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It’s not that hard and usually people don’t mind
a changing the subject. You might be doing everyone a favor. To begin this tactful conversation maneuver, make sure you’re listening closely. That is an inherent advantage introverts share: introverts are better listeners!
Life is too short for boring conversations. My brain actually hurts when people talk too much about anything, but really bad when in cases of conversational narcissism.
First, listen for your cue to segue (pronounced “seg way”).
A segue is an uninterrupted transition — meaning you do not want to give anyone a chance to deflect, interrupt, or take control of your important change of direction.
A successful conversation segue has three parts:
1. Acknowledge that you understand what they’re talking about. For example in a conversation where someone is complaining, “Wow, I can see you’re really frustrated about that situation.”
2. Connect their key word to your key word, even if you’re using a different meaning for that same word.
This is when you bring up “that situation” with a different slant. For example, if someone is complaining about a colleague, we’ll call her Helga. You can say something like, “Yes, and I appreciate how Helga is so resourceful at finding amazing photos for our presentation slides.”
Switch to something positive about the person, or ask a question on a topic that is related to the current conversation, but more interesting to you.
3. Invite them to participate in your topic by asking a question. (Avoid “yes/no” questions.)
Successful segues may require some creativity. With practice, you can effortlessly switch from one topic to another, totally unrelated topic. Part of this skill is pretending like your particular way of connecting these unrelated dots is the most natural thought sequence ever.
Examples of Artfully Changing the Subject
I get that you’re bummed about the rain today, Gina. Speaking of rain, I love to watch movies on rainy nights. Can you believe how much rain we’re getting these days? Last night I watched “Office Space” again. Did you ever see it?
(The use of your conversation partner’s name, always shows that you value the person and building relationships! That means, however, you have to remember their name.)
Wow, that’s amazing how you were able to scale that, John. Your talk about scaling reminds me that Ruben just bought a piano for his studio. What kind of music do you like?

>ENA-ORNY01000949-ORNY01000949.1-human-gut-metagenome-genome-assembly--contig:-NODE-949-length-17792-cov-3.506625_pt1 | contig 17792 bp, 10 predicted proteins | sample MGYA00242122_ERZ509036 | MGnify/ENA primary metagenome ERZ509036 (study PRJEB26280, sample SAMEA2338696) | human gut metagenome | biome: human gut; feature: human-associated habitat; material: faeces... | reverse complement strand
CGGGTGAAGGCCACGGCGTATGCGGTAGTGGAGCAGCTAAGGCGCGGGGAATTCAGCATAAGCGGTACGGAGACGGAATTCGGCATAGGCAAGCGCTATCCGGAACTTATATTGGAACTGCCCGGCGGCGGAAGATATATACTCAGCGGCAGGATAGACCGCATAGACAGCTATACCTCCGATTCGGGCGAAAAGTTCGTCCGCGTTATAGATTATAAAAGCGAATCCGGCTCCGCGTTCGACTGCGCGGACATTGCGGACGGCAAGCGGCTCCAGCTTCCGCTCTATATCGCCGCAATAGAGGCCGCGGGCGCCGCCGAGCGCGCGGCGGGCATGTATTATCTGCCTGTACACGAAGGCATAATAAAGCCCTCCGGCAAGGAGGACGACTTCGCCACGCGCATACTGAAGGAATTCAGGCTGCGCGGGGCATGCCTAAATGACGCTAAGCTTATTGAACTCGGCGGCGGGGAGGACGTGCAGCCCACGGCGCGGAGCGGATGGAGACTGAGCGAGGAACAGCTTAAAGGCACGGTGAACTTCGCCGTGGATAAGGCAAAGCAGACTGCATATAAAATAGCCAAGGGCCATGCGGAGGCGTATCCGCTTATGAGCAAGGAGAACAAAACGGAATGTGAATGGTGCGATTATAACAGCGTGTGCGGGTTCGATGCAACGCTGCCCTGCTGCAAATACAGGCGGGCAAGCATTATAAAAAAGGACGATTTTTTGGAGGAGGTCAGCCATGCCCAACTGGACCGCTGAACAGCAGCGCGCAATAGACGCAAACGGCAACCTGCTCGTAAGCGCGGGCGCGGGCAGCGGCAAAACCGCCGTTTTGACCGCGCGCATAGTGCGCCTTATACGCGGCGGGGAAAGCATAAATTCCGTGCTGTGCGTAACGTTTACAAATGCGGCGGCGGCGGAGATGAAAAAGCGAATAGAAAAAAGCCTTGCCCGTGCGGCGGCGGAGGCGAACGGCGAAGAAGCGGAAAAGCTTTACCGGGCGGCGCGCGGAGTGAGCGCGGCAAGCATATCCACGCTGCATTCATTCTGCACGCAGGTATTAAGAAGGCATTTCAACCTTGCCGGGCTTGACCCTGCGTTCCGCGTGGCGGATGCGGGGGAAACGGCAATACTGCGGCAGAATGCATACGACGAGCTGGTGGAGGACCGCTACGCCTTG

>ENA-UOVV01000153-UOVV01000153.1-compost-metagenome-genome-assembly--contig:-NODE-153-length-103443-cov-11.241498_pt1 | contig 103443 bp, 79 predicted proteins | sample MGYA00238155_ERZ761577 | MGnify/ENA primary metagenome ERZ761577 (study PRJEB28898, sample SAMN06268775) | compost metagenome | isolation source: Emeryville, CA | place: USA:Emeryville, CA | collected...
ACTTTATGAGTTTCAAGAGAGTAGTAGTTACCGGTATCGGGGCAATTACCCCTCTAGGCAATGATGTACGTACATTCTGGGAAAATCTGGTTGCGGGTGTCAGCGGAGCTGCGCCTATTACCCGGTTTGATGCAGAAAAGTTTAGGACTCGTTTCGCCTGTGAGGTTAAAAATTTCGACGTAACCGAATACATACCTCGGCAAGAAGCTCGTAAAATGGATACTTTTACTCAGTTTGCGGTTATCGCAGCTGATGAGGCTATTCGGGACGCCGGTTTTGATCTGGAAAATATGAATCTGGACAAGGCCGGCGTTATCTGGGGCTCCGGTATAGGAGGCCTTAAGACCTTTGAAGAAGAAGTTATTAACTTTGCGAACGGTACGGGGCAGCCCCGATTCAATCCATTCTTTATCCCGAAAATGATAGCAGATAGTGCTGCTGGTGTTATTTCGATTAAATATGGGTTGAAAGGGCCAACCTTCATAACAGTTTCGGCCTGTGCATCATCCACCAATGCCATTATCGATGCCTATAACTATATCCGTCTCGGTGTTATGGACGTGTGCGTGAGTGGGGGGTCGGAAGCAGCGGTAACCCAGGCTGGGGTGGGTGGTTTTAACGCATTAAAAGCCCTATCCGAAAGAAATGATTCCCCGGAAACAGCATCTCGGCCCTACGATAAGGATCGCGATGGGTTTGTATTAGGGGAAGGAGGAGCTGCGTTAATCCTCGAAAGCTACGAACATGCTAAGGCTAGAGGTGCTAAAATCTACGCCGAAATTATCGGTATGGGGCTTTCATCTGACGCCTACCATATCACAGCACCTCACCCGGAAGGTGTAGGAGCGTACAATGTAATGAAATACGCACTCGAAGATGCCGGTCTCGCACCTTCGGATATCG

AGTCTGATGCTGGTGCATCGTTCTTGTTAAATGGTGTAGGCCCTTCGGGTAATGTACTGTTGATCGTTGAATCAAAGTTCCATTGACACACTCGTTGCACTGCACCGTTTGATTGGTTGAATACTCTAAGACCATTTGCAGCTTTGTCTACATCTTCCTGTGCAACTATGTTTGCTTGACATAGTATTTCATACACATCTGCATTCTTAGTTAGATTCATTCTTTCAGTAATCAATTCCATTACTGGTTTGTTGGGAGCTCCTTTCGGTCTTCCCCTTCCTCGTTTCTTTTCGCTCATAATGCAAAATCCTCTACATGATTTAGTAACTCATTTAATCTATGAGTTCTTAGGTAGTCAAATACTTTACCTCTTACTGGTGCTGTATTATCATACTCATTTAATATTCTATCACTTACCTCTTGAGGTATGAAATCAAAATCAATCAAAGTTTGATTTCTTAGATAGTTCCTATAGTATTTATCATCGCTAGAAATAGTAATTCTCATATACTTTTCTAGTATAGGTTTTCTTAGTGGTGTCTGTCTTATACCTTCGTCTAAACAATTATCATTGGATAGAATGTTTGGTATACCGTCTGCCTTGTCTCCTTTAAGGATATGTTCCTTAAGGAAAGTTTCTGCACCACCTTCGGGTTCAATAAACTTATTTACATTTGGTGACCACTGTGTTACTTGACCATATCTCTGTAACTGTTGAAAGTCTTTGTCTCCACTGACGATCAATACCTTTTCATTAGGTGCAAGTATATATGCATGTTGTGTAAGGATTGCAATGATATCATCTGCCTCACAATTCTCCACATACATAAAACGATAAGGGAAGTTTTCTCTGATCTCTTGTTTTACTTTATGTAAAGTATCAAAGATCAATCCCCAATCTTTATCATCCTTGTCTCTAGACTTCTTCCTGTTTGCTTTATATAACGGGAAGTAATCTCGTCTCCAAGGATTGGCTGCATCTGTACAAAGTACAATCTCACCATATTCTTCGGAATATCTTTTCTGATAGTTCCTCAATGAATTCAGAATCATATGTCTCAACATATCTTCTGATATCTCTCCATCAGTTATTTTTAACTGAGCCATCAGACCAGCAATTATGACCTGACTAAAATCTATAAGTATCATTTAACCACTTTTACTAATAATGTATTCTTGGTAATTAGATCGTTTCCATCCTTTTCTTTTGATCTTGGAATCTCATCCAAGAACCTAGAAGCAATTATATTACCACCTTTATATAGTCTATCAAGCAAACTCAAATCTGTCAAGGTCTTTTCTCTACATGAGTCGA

When you NEVER want to answer the question
If your reason for changing the subject is to avoid answering the question, the process is similar, except in this case the 3rd step changes: 1) Acknowledge, 2) Key word, 3) Deflect with neutral statement.
That’s an interesting question, Jan, about my divorce settlement. Divorce is never a fun process, and the settlement is just part of it.
Now you have 2 options:
Option 1: Time to move on. Great talking to you, Jan. I need to talk to Tom about something he called me about yesterday. See ya!
Option 2: New topic. So, Jan, what’s new with you?
If you’re not quick on the draw, the other person may ask you the same question again, perhaps using different words. In that case, simply rinse and repeat the deflection.
That’s an interesting question, Jan, about my divorce settlement. Divorce is never a fun process, and the settlement is just part of it. By the way, have I told you about my new condo? (new exercise coach?, new hobby?, new trip I’m planning?)
Changing the subject tactfully is usually pretty simple if you’re committed and creative. If you get annoyed, inhale and exhale deeply. That frees your brain to be creative.
The case of nonstop talkers
The exceptional case is in a conversation with a nonstop talker. These communicators effortlessly segue their own conversations without needing to take in oxygen. If you’re listening to a chatterer, you’ll probably want to gracefully segue to speak with someone else (what I call a Conversation Exit Plan). This is a situation where it is fine to interrupt. In fact, with a nonstop talker, interrupting is the only way out.
Life is too short for boring conversations. Be the person who asks the questions.